Scientists find no reduction in long COVID risk with Paxlovid treatment

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A recent study by a team from the University of California, San Francisco (UCSF) has discovered that Paxlovid (Nirmatrelvir-ritonavir) does not decrease the risk of developing long COVID in vaccinated, non-hospitalized individuals experiencing their first COVID-19 infection.

This research, published in the Journal of Medical Virology, also reports a higher than expected rate of acute symptom rebound and positive test results post-treatment.

Paxlovid has been effective in treating acute COVID-19, particularly in high-risk, unvaccinated individuals. However, its influence on long COVID, especially in preventing its onset in vaccinated individuals, was uncertain until this study.

The UCSF research team selected a group of vaccinated participants from the UCSF COVID-19 Citizen Science study. These individuals had reported their first positive COVID-19 test between March and August of 2022 and were not hospitalized.

The study compared those who took Paxlovid during their acute infection phase with those who did not. In December 2022, participants were surveyed about long COVID symptoms, COVID rebound symptoms, and the duration of their positive test results.

The findings showed little difference between the two groups regarding long COVID symptoms, which included fatigue, shortness of breath, confusion, headache, and altered taste and smell.

Approximately 16% of Paxlovid-treated individuals developed long COVID symptoms, compared to 14% in the untreated group. The severity of long-term COVID symptoms was also similar between the two groups.

Interestingly, the study found a 21% rate of symptomatic rebound among those who initially improved with Paxlovid treatment.

Additionally, 10.8% of participants with rebound symptoms reported experiencing long COVID symptoms, slightly higher than the 8.3% without rebound symptoms.

Among those who underwent repeated antigen testing, 25.7% reported rebound test positivity, contributing to a total of 26.1% experiencing either rebound symptoms or test positivity.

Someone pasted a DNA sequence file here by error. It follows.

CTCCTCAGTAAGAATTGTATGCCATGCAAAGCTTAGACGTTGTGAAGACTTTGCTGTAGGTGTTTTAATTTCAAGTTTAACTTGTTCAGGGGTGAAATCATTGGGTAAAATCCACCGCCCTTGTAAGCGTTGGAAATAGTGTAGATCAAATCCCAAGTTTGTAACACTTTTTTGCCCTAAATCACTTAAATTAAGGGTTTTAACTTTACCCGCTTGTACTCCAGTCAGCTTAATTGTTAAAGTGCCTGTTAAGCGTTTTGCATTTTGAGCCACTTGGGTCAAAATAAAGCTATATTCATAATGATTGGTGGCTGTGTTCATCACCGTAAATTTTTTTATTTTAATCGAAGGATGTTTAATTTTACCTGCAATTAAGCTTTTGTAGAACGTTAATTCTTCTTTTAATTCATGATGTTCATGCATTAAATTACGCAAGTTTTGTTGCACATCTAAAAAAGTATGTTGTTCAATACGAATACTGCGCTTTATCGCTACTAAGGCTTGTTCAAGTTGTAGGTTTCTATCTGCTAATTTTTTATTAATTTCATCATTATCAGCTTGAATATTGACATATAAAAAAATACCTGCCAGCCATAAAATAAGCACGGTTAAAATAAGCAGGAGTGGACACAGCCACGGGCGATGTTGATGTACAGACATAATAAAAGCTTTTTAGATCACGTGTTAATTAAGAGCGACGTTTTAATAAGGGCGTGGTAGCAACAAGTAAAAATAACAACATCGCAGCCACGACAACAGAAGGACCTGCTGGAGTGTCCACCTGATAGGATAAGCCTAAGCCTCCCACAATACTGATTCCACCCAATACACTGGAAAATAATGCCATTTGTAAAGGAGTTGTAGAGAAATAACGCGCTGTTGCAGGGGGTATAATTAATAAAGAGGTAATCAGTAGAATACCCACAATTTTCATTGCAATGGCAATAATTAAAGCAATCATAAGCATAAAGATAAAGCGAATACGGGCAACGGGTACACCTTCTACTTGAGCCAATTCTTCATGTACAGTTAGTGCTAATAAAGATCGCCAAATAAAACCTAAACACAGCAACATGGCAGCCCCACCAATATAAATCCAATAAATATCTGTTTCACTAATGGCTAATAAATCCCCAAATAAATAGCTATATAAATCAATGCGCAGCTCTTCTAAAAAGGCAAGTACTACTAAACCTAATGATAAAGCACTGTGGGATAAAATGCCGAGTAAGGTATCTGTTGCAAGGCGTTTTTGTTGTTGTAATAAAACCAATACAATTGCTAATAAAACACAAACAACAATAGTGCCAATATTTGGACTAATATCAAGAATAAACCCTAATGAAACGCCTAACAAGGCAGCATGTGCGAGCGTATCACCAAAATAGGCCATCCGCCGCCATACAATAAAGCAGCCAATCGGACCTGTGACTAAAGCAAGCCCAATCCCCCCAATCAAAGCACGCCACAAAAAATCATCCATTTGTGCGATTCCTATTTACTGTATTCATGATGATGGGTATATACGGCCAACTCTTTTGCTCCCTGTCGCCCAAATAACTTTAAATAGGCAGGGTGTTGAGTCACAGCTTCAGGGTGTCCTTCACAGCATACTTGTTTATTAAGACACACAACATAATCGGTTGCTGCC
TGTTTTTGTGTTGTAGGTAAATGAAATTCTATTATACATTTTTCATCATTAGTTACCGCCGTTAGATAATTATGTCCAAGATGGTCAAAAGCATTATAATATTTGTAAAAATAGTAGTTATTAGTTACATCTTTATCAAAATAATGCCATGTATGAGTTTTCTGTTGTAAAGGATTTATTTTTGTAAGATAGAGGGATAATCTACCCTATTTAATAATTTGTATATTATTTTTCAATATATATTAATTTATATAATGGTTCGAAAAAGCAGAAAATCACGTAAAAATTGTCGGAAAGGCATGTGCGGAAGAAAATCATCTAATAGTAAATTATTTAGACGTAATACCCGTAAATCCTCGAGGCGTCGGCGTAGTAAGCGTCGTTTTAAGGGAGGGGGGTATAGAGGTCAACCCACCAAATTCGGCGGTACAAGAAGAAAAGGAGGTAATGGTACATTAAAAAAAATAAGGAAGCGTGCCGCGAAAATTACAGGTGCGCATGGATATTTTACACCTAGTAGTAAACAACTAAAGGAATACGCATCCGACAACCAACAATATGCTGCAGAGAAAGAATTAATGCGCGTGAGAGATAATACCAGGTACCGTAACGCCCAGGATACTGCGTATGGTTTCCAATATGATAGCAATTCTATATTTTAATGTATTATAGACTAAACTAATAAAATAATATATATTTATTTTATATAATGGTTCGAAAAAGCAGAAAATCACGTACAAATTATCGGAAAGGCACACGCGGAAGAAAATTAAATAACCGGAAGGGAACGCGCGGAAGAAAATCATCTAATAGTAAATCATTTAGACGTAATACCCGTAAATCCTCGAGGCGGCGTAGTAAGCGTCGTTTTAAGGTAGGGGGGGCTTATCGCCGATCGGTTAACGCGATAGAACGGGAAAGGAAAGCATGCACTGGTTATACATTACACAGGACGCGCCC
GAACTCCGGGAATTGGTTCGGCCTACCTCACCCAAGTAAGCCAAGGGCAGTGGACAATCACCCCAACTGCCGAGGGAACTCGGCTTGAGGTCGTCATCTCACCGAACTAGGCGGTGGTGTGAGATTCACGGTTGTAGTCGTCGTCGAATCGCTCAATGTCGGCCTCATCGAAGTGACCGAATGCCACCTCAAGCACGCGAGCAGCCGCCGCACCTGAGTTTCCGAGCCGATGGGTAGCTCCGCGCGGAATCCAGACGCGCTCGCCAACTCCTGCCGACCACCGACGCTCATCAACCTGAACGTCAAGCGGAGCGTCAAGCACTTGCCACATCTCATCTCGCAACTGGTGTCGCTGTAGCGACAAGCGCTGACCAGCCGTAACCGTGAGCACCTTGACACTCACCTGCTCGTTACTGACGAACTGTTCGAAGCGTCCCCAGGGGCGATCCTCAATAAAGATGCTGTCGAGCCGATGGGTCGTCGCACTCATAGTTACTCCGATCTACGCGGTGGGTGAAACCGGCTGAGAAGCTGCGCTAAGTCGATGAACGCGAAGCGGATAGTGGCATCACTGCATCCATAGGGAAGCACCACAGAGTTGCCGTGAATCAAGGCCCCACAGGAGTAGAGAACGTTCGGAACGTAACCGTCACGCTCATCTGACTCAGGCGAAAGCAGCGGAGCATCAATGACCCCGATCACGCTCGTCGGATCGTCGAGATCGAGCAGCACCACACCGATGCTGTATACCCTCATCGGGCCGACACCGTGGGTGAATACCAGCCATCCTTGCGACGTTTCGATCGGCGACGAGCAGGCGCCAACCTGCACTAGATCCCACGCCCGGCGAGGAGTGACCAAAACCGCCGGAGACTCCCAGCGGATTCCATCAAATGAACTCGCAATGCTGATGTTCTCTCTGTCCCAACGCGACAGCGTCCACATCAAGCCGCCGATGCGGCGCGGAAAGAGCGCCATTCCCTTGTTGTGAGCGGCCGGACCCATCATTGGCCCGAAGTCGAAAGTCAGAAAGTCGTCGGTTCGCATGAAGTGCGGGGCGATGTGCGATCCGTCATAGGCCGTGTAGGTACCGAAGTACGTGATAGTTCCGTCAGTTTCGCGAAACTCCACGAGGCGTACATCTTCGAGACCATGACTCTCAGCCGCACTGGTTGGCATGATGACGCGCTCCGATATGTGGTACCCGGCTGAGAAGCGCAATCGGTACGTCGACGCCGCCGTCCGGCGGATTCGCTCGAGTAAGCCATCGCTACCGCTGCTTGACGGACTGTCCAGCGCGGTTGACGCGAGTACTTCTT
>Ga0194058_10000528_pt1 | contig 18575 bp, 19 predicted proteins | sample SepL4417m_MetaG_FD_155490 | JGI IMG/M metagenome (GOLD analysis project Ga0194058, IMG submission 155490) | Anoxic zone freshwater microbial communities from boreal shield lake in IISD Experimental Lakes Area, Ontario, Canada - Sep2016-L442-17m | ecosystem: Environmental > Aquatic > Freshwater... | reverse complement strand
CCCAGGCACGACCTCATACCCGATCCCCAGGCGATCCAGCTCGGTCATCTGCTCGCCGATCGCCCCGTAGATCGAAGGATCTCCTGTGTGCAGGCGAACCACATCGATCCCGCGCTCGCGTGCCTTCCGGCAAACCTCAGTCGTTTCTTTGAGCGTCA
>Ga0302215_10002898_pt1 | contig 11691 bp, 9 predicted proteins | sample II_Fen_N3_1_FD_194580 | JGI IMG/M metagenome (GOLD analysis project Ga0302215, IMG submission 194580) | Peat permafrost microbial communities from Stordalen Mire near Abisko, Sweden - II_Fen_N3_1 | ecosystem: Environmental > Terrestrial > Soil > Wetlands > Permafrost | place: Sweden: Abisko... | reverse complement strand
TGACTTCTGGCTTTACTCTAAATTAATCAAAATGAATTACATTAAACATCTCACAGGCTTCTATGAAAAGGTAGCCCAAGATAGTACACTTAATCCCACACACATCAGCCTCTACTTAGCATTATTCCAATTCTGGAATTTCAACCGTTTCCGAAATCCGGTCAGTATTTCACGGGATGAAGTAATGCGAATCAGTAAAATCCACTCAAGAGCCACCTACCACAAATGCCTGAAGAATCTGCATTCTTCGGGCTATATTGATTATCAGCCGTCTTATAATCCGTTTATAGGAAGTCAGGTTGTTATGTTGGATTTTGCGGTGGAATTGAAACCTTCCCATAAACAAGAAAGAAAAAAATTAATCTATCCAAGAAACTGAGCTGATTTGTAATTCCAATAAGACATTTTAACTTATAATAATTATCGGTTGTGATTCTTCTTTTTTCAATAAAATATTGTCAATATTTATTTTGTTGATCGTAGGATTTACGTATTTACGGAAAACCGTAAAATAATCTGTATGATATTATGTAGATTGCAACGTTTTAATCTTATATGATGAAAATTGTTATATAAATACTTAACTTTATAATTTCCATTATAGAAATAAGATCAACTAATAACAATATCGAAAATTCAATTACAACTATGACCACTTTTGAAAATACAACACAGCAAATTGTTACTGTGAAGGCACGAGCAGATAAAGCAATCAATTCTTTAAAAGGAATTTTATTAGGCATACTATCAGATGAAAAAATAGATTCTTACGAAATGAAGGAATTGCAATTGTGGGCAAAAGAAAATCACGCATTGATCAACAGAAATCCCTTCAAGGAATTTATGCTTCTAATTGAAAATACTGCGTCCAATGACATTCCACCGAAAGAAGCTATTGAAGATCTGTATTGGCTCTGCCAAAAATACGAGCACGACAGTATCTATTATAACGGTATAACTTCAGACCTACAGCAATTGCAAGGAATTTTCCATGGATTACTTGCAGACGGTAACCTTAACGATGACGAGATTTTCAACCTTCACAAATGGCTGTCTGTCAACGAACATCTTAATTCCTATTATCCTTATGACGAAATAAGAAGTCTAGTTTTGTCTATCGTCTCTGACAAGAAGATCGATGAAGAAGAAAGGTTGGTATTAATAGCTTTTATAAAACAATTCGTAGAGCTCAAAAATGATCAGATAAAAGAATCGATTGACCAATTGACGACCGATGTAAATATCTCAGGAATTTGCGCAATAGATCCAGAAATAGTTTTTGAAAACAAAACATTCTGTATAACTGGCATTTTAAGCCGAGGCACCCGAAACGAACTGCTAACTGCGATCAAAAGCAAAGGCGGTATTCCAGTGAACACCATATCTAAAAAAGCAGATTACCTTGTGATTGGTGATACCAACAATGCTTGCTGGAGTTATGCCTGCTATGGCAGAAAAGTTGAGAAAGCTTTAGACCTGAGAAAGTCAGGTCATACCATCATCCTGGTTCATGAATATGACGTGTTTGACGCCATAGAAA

Dr. Matthew Durstenfeld, the study’s lead author and UCSF assistant professor of Medicine, highlighted the unexpected nature of these findings.

The study did not find Paxlovid treatment during acute infection to be associated with a reduced chance of long COVID, aligning with other comprehensive studies showing no difference in post-COVID conditions several months after infection.

The authors acknowledge potential limitations due to the study’s observational nature and reliance on self-reported data regarding treatment and long COVID symptoms.

This research provides crucial insights into the effectiveness of Paxlovid in preventing long COVID, contributing to the evolving understanding of COVID-19 treatment and its long-term impacts.

If you care about COVID, please read studies about Vitamin D deficiency linked to severe COVID-19, and how diets could help manage post-COVID syndrome.

For more information about COVID, please see recent studies about new evidence on rare blood clots after COVID-19 vaccination, and results showing zinc could help reduce COVID-19 infection risk.

The research findings can be found in Journal of Medical Virology.

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